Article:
Crouching Tiger, Hidden Dragon appears in an aspect ratio of approximately 2.40:1 on this Blu-ray Disc. Overall, the image looked good.
Most of the film offered excellent delineation, but a smattering of night shots could look a little soft. Those weren’t a significant concern, though, so the vast majority of the film appeared accurate and well-defined. Neither moiré effects nor jaggies appeared, and edge haloes failed to become a factor. Print flaws also remained absent.
In terms of palette, Dragon opted for a mix of blues and ambers. Within those parameters, the hues appeared full and dynamic. Blacks seemed deep and firm, while low-light shots displayed nice clarity and smoothness. Only the smattering of soft shots turned this usually great image into a “B+”.
I found the movie’s Dolby Atmos soundtrack – which downconverted to Dolby TrueHD 7.1 on my system – to work fairly well. With its many outdoors locations, various natural elements added involvement to the mix, and the occasional “action moments” conveyed a good sense of events. The various channels brought out the material in a reasonably good manner that created a fine feeling for place.
That said, I thought the mix could seem restrained given the film’s martial arts orientation. Even when the movie emphasized combat, it felt like it didn’t kick into higher gear. The soundscape contributed a nice sense of the material but it didn’t become as involving as I’d expect.
Audio quality satisfied. Music was full and rich, while speech appeared natural and distinctive. Effects came across as accurate and dynamic, with good range and punch. Though good overall, the soundtrack lacked the sizzle to become better than a “B”.
The Blu-ray brings us a nice array of extras, and we find two separate audio commentaries. The first involves director Ang Lee and co-writer James Schamus, both of whom sit together for their running, screen-specific discussion of story, characters and editing, sound design and music, cast and performances, sets and locations, costumes, stunts and action, effects, and related areas.
For the most part, Schamus does little more than crack jokes, so that leaves the weight on Lee to create an informative commentary. Though the director throws out occasional nuggets, he doesn’t give us a great look at the film. Lee touches on basics but the track feels less substantial than I’d like.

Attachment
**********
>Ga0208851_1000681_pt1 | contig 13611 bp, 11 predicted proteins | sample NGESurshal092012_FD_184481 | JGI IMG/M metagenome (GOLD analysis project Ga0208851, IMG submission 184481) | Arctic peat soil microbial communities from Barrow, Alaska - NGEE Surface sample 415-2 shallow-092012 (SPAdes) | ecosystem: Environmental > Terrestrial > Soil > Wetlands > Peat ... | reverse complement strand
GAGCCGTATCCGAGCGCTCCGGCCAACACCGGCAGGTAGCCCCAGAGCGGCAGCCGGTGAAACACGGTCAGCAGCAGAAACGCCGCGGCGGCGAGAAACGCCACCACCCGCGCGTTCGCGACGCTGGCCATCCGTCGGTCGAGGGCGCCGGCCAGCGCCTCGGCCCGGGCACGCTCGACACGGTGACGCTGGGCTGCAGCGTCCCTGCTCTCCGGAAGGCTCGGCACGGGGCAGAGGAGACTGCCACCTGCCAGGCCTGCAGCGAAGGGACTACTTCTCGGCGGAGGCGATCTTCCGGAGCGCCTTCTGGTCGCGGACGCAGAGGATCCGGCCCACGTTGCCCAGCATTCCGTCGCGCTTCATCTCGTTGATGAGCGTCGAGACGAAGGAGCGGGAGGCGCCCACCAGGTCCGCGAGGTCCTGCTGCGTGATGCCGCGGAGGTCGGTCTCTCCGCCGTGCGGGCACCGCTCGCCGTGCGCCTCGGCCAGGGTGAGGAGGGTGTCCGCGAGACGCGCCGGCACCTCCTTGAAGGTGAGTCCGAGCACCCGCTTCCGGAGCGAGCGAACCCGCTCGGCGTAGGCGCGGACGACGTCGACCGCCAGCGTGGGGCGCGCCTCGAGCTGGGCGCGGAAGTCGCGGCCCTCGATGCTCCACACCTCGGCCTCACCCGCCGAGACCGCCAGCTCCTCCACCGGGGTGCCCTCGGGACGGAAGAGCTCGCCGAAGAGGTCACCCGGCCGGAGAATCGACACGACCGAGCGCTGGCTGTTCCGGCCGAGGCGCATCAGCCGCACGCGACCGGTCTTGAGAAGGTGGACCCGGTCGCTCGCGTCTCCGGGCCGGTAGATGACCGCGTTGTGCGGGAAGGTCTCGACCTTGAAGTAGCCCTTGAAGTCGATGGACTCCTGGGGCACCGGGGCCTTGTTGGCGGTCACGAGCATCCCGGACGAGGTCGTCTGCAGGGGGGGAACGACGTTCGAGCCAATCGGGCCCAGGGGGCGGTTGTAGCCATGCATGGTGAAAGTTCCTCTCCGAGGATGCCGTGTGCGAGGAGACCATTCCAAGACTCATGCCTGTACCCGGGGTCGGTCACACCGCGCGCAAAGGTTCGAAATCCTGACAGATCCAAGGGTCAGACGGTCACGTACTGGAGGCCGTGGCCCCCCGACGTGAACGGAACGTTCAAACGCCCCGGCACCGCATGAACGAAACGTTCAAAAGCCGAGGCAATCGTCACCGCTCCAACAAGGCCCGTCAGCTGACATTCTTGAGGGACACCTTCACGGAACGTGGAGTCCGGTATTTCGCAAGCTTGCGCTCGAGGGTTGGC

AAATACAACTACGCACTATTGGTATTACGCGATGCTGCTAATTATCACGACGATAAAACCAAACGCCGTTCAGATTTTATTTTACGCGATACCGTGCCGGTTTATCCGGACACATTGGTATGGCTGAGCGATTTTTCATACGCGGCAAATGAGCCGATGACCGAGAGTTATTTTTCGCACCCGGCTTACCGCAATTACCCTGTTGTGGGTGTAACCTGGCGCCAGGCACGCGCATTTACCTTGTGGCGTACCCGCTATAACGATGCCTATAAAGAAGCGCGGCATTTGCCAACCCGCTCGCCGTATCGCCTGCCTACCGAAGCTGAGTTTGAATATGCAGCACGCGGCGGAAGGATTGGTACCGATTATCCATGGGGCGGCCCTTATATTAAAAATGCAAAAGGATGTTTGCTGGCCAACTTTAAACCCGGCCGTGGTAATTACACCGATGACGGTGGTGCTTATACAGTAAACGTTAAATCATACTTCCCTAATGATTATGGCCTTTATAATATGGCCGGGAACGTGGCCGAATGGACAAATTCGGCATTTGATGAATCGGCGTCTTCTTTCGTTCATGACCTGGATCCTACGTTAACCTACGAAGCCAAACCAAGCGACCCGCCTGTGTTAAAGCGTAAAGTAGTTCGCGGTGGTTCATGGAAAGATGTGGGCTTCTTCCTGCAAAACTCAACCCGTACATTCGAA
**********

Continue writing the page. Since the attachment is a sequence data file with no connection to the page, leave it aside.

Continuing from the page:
For the second commentary, we hear from cinematographer Peter Pao. He delivers his own running, screen-specific chat that emphasizes cinematography but also looks at sets/locations, cast and performances, effects, design and working with Ang Lee.
Despite the track's semi-limited focus, Pao offers a good conversation. He demonstrates an open, engaging personality as he discusses his craft as well as other production domains. This easily becomes the better of the two commentaries.
Six Deleted Scenes fill a total of seven minutes, 49 seconds. These tend to add exposition, especially in terms of characters. Some of these focus on the leads while others look at supporting roles. A couple of them seem useful but most come across as superfluous.
Under A Retrospective, we get three components and an intro (0:32). These break down into three “In Conversation” pieces; “Ang Lee” (29:58), “Tim Squyres” (25:11) and “James Schamus” (25:59).
Overall, the conversations work pretty well. The piece with Squyres becomes most interesting mainly because we didn’t hear from him earlier, but both Lee and Schamus seem more focused and informative than they did during their commentary.
One annoyance: interviewer Tasha R. Robinson constantly interjects “hmm” and “huh” during the sessions. I get that she wants to demonstrate an invested personality during the chats, but her vocalizations become a real distraction. Despite that factor, the interviews offer good information.
Next comes The Making Of Crouching Tiger, Hidden Dragon. It runs 19 minutes, two seconds and features Lee, visual effects supervisor Rob Hodgson, senior compositor Travis Baumann, and actors Michelle Yeoh, Zhang Ziyi and Chow Yun Fat. The show looks at story/characters, cast and performances, stunts and martial arts, and visual effects. A smattering of useful facts emerge but “Making” usually endorses hyperbole and praise.
A Conversation with Michelle Yeoh lasts 13 minutes, 49 seconds. Here the actor discusses aspects of her work on the film. Though fairly promotional in nature, Yeoh produces a decent number of insights.
Two Music Videos appear, both for “A Love Before Time”. Singer CoCo Lee does both, but one offers Mandarin lyrics while the other uses English words. Both are pretty terrible.
Finally, the set includes a Photo Gallery. This shows a running six-minute, 50-second montage of shots that covers pics from the set, movie images and publicity stills. I’m not wild about the format, and because no one reformatted the photos for Blu-ray, they suffer from degraded quality.
When I first saw it in 2001, Crouching Tiger, Hidden Dragon left me cold, and I didn’t find myself more enchanted by it in 2016. Although the movie occasionally shows signs of life, too much of it comes across as slow and dull. The Blu-ray presents generally strong picture and audio along with a reasonably positive set of supplements. Perhaps someday I’ll join the film’s legions of fans, but it won’t be today.